My following review appears in today’s Sydney Sun-Herald:
Australians have long had ambivalent feelings towards the United States. A 2005 study commissioned by the Lowy Institute found that two-thirds of Australians thought our government paid too much attention to Washington.
Furthermore, similar numbers of people expressed positive feelings towards China, far higher than France, the United Nations or the US. Once again, our leaders were out of step with public sentiment.
Dennis Altman traverses these questions in his provocative new book. He begins by acknowledging the obvious – “we live in a world dominated by the American imaginary” – but rightly states we are radically different to them.
“There is a mood of timidity and passivity in contemporary Australian life”, he writes, and unlike France – where massive protests recently won major government concessions on industrial relations – we are not prone to making large-scale public nuisances of ourselves.
This is totally unlike many other Western nations, where widespread public protest is a legitimate and even encouraged form of dissent.
Australia’s future is not “pre-ordained” and will not necessarily mirror the American model.
Altman is fairly convinced by the arguments put forward by fellow academic Robert Manne, who suggests that John Howard has cleverly positioned Australia closer to the US – strategically, economically and culturally – because it is the “most formidable empire the world has ever seen.”
Of course, as Altman notes, Howard has also pursued closer ties to Indonesia and China. It is clearly in our country’s best interests to forge relationships with a host of nations, especially in our region – a point regularly made by former Prime Minister Paul Keating, who shamefully cosied up to former Indonesian dictator General Soeharto.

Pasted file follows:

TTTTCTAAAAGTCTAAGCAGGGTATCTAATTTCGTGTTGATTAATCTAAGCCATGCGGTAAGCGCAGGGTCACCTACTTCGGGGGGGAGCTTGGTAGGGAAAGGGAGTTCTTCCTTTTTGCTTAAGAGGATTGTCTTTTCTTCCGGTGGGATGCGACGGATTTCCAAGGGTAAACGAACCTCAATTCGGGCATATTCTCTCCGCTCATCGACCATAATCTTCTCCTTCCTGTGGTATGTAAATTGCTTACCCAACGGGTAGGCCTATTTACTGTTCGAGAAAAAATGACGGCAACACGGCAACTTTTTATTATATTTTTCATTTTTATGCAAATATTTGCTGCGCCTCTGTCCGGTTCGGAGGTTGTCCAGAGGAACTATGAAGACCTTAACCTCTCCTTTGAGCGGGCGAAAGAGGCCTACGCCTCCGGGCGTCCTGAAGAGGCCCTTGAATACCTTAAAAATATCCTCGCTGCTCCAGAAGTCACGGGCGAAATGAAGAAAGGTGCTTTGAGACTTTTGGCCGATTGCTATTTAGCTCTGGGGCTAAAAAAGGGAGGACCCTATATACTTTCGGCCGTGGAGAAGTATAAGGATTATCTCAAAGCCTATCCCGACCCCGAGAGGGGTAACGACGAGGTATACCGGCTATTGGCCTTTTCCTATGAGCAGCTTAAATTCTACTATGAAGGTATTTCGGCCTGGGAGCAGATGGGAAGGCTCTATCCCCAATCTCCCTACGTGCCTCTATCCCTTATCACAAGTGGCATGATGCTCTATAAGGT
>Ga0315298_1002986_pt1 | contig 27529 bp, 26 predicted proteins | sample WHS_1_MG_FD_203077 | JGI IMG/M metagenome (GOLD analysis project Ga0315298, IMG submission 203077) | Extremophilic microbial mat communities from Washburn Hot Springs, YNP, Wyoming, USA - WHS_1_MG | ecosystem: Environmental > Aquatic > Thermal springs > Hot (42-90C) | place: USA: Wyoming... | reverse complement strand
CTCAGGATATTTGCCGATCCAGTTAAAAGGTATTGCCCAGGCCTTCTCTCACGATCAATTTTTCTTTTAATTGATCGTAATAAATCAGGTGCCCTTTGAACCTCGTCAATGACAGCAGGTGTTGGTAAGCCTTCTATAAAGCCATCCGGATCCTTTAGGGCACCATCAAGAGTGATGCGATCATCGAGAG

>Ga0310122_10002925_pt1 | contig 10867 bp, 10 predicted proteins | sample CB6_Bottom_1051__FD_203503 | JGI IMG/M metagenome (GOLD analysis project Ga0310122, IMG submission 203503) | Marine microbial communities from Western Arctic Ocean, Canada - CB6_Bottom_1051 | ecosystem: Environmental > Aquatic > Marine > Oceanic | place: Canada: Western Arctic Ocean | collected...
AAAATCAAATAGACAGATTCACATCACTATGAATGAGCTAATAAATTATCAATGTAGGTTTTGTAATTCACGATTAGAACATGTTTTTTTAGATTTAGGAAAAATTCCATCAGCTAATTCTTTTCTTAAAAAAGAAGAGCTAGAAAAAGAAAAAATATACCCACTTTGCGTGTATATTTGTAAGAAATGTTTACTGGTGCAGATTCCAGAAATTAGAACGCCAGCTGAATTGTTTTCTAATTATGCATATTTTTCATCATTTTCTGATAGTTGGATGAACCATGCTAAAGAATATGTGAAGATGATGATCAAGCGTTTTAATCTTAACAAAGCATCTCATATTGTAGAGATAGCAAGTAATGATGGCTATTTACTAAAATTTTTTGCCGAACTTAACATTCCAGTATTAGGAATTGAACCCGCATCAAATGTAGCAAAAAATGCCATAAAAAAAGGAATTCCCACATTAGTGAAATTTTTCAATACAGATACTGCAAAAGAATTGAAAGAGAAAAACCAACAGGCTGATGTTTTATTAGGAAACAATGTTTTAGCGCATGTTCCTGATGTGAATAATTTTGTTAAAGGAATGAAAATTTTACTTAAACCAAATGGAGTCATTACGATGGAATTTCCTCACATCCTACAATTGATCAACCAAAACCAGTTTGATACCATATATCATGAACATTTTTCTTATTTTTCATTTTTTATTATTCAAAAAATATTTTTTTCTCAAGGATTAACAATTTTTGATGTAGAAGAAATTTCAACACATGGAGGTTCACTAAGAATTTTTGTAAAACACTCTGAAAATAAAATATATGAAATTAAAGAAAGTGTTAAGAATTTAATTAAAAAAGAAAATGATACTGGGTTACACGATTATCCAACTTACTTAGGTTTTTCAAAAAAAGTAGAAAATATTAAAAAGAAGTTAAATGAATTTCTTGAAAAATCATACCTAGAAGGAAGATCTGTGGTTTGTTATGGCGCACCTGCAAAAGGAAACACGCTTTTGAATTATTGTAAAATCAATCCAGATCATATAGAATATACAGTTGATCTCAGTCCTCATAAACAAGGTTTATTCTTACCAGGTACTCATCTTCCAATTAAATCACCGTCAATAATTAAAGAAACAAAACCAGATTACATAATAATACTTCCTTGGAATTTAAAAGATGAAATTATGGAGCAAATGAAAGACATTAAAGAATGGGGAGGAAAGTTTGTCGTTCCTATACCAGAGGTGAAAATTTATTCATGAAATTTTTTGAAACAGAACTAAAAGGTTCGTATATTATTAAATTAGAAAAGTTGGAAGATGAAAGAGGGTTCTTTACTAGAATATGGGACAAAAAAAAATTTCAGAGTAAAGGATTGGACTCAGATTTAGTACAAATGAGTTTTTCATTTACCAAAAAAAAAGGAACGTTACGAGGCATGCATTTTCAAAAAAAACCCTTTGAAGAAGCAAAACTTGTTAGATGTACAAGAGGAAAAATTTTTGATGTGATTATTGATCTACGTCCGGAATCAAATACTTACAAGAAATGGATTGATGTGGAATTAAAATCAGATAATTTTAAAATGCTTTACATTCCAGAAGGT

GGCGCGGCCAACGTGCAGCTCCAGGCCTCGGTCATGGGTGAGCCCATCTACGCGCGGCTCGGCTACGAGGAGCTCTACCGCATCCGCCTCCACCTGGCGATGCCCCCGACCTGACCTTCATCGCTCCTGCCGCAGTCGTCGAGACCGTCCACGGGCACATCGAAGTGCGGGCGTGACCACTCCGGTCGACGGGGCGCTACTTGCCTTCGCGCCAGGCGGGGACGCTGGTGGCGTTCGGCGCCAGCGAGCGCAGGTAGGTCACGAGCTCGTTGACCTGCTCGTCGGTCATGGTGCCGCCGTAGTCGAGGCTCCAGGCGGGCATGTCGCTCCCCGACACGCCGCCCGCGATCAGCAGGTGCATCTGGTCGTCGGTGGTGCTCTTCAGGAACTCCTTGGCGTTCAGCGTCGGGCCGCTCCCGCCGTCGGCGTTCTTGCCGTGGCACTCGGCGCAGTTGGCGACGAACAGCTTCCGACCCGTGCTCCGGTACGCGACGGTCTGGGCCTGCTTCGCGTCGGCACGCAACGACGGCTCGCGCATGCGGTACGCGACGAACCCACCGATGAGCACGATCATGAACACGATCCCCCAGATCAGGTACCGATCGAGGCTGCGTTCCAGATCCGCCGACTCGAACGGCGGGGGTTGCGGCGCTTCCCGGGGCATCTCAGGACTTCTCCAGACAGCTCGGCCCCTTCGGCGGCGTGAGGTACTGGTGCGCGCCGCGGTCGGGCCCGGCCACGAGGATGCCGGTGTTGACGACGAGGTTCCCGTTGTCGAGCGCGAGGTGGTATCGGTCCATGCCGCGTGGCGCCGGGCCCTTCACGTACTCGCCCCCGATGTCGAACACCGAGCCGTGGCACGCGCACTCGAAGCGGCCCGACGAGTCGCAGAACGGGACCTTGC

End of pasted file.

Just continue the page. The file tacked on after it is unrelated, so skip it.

Australia’s involvement in the Iraq war was always a controversial decision by the Howard government. A large number of Australians opposed the deployment – and history has already vindicated that scepticism – but the government pressed ahead. Why? Altman is in no doubt. “While the government was clearly pressured by the United States,” he writes, “our participation resulted from the government’s own assessment of how best to ensure the American alliance.”
WMDs and Iraqi human rights had absolutely nothing to do with it.
Altman could have added that responsibility for the calamitous civil war in Iraq lies directly with the occupying powers, including Australia. If Howard did indeed join the “coalition of the willing” for “old-fashioned realpolitik”, then surely he must face the consequences for doing so. The US/Australian alliance is not simply about silver-service dinners at the White House.
The role of the media in shaping our views of the United States is central in the ongoing propaganda war being conducted by Canberra and Washington. Altman wonders if our shared language is the only reason British and American writers fill our newspapers, though “it is not always clear if this shows the competence or the laziness of Australian editors.” After all, Latin American, African, Asian and Middle Eastern perspectives are rarely aired in our mainstream media.
Altman concludes by hoping that Australia’s “future need not be a nationalist one”, despite the best hopes of John Howard. The “internationalist world” is now upon us, and the United States is but one model we can look at. Seeing beyond our own borders to a more connected world is surely the way forward, whether our governments think this way or not.